If the numbers stay above 32 going into Year 1, I'll bring it up with the Head. The way forward as far as I can see would be for the existing room to be used again (as its quite big) and they have 2 teachers.

I'm quite ticked off about it but resigned that the LEA and school will do what they want anyway.

AyesToTheRight Tue 04-Oct-11 09:51:25

It is frustrating for you - but it's not really that the LEA and school are doing what they want to do - three children got places on appeal - they should have been given places and weren't. It wouldn't be right to not give them their places and it wouldn't be right to take someone else's place away.

prh47bridge Tue 04-Oct-11 09:54:47

The other thing they could do is mix years, although that often isn't popular with parents. The limit only applies to classes where the majority of the children are in Reception, Y1 and Y2. It does not apply to a mixed Y2/3 class where most of the children are in Y3. They could therefore put some of Y2 in with Y3 taking that class over 30 and leaving no more than 60 Y1/2 children to be taught in two classes - possibly one with Y1 and one mixed Y1/2. I'm not saying that is how they should do it but it is an option.

By the way, the decision to admit children on appeal was not made by the LA or the school. It was made by an independent appeal panel. The most likely reason for these appeals succeeding is that a mistake was made and the children concerned should have been offered places when offers went out originally. There are therefore three other children in Reception who wouldn't have been there if no mistake had been made.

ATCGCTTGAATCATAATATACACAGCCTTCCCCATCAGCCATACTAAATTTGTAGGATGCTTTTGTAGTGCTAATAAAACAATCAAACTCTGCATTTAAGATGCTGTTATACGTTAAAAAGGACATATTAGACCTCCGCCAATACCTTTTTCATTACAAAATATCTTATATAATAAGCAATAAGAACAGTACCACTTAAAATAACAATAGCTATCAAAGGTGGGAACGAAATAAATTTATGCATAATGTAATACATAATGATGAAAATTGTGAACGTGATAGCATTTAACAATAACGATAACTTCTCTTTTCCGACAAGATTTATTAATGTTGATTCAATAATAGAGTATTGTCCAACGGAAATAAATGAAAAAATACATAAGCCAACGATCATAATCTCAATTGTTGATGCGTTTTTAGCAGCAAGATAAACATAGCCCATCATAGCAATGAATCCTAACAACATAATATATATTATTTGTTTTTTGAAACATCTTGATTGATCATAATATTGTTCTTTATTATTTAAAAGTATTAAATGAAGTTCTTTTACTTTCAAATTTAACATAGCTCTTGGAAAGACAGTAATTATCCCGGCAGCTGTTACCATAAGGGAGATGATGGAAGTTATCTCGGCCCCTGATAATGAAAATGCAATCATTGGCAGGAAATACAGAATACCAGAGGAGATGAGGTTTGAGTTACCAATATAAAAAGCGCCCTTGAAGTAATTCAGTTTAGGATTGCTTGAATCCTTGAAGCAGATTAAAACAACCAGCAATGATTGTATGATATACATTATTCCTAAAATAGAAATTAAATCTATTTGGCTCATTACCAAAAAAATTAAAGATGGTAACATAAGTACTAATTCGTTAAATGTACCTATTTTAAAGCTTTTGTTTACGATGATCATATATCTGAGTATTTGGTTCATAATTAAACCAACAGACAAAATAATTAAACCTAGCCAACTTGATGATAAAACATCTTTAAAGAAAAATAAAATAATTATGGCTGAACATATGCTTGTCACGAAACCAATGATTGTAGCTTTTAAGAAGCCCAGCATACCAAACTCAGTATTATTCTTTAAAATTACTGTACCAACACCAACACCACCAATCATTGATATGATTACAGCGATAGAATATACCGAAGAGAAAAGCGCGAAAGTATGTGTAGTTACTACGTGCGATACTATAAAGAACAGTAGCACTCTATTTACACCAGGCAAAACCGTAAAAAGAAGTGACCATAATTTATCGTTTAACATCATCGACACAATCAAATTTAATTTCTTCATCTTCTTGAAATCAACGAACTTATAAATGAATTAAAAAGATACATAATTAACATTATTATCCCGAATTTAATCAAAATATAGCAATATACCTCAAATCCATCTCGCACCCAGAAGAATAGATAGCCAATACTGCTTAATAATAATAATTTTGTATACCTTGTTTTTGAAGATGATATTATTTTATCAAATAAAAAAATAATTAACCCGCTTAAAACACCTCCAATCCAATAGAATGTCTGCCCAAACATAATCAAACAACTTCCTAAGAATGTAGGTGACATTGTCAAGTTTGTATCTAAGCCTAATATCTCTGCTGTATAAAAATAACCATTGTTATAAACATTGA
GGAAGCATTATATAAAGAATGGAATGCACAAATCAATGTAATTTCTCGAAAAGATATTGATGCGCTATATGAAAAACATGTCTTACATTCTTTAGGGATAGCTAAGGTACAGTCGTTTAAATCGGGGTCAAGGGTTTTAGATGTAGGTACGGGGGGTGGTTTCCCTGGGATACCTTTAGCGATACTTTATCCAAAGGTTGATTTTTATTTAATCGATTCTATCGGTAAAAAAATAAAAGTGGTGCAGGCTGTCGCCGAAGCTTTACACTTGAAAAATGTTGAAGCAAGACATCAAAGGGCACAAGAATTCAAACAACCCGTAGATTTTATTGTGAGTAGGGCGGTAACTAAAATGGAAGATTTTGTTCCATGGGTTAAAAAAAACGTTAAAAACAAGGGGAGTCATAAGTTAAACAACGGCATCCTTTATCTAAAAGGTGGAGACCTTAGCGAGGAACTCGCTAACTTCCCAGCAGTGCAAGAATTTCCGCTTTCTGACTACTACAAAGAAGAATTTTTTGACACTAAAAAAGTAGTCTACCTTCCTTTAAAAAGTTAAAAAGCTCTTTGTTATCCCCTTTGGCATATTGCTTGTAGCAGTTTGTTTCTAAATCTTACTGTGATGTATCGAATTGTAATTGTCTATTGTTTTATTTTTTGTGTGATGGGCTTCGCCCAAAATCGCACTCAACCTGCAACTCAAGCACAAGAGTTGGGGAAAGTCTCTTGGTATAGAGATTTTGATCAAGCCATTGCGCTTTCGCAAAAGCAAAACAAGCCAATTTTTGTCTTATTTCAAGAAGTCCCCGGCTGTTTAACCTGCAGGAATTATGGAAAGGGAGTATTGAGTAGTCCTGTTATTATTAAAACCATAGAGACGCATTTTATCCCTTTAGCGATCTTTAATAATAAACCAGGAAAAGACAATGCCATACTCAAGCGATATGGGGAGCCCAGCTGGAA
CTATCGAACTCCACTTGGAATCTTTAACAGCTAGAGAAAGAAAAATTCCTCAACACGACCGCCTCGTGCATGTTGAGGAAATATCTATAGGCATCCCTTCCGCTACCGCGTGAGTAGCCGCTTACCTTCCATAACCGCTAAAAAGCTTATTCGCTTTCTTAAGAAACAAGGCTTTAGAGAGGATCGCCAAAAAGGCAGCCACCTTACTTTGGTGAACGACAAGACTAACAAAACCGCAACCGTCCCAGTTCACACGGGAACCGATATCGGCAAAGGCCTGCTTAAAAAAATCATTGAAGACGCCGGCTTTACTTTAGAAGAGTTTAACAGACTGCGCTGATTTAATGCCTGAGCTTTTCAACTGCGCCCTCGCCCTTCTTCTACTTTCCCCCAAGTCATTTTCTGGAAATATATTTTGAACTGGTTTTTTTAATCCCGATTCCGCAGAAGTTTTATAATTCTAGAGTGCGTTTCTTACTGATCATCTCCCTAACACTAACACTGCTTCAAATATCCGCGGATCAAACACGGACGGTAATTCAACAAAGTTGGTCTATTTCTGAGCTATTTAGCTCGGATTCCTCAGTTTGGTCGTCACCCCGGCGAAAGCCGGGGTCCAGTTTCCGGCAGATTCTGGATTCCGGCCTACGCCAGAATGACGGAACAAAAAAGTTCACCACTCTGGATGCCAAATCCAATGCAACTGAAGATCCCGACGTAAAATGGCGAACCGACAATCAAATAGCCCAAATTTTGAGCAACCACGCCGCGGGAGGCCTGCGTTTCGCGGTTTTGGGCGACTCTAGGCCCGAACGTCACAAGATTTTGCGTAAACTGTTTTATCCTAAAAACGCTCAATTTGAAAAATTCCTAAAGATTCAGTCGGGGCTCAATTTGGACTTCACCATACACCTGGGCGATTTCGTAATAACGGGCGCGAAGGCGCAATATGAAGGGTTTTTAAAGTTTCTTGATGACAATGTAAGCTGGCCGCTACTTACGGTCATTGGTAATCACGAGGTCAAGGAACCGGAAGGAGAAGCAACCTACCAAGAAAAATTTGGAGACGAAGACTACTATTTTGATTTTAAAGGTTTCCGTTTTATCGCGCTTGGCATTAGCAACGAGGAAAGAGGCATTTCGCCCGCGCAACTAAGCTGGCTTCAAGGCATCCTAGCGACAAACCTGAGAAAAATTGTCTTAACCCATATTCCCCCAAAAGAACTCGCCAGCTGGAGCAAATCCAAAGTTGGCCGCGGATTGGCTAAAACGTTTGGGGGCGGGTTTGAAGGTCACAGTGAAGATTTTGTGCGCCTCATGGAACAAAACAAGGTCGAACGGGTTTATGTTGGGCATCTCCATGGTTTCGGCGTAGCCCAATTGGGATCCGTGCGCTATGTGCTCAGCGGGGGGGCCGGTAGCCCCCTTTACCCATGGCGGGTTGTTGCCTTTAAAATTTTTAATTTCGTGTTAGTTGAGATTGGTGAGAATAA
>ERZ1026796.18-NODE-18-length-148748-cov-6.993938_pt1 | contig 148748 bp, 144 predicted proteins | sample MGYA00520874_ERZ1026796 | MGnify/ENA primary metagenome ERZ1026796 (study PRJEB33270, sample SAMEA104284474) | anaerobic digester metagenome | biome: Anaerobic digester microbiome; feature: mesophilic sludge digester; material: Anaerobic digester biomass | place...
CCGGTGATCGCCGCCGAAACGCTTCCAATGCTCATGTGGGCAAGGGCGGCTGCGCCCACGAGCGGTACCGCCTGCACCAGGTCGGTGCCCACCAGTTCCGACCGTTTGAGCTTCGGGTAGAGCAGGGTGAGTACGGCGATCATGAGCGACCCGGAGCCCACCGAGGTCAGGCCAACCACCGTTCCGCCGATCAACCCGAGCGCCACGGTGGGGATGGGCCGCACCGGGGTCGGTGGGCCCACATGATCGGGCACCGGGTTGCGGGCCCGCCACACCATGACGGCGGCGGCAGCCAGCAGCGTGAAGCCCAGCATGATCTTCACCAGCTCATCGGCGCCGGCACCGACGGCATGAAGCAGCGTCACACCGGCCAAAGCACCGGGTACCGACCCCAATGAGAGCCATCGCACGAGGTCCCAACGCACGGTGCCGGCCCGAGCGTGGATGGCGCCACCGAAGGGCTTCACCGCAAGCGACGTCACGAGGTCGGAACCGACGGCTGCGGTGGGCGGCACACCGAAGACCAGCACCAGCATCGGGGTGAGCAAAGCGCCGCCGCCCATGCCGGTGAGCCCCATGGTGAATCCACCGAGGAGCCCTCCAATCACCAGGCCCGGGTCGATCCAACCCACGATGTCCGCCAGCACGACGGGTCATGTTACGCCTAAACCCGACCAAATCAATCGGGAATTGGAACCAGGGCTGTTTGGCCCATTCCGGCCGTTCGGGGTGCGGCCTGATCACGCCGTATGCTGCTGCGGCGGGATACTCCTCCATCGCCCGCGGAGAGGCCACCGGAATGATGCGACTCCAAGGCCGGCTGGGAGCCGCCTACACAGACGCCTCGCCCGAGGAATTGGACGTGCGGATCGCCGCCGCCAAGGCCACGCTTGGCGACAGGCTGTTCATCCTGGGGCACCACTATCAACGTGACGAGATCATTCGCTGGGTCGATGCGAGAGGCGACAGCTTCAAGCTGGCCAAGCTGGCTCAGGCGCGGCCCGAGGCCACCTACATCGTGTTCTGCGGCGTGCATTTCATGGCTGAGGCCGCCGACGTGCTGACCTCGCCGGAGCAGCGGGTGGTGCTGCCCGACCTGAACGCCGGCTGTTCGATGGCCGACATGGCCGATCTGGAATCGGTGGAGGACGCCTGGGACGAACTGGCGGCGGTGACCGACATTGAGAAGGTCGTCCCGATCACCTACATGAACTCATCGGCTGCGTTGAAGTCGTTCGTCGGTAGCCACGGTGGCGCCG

Urbanvoltaire Tue 04-Oct-11 10:02:24

The make up of the 33 children are - 26 siblings, 4 children living on the doorstep of the school, 3 appeal cases making the 33. It's a heavily over-subscribed school and I am thankful he's there (I have an older DS there already). I think the appeal cases live further away however won their appeals due to their own personal circumstances.

CustardCake Tue 04-Oct-11 10:34:46

Urbanvoltaire - it is very difficult for everyone. The ideal situation would be a class no bigger than 30 but imagine how you would feel if the council had got your address wrong (for example) and therefore not awarded your child his place? Surely you would have appealed about the fact that they types the wrong postcode on their computer and thought you lived 3 miles away but you actually live only live 300 metres away and should have a place?

People can only win appeals in this age group if the LEA have made a huge mistake somewhere so 3 sets of parents have had a terrible time being wrongly denied a place and then the stress of having to go to an appeal panel to have it all sorted out. You can't win an appeal for this age group just by turning up and complaining that you really really want a place - these 3 people all have an absolute right to be at that school but for some reason the LEA messed up their application and now the school has had to put it right.

Next year, if the numbers are still over 30, you will get an additional teacher for the class or they will split the one class into two classes of 16.

Urbanvoltaire Tue 04-Oct-11 10:42:30

I understand that appeals happen and that mistakes happen. I don't have a grievance with the parents at all (I don't know who they are anyway).

What I do have a problem with is that there are 33 Reception kids with 1 teacher......but I'll have to stick it out, hope that no children suffer from a lack of time and effort spent on them as individuals and ensure that going into year 1 this situation doesn't continue.

CustardCake Tue 04-Oct-11 10:47:33

You have two TAs as well so the level of supervision and help for the children in the classroom is currently a ratio of 1:11 which isn't bad (a normal class has one teacher and one TA so at best a ratio of 1:15).
It isn't ideal but for younger children, less children per adults coupled with the temporary nature of the situation should mean there aren't any real problems.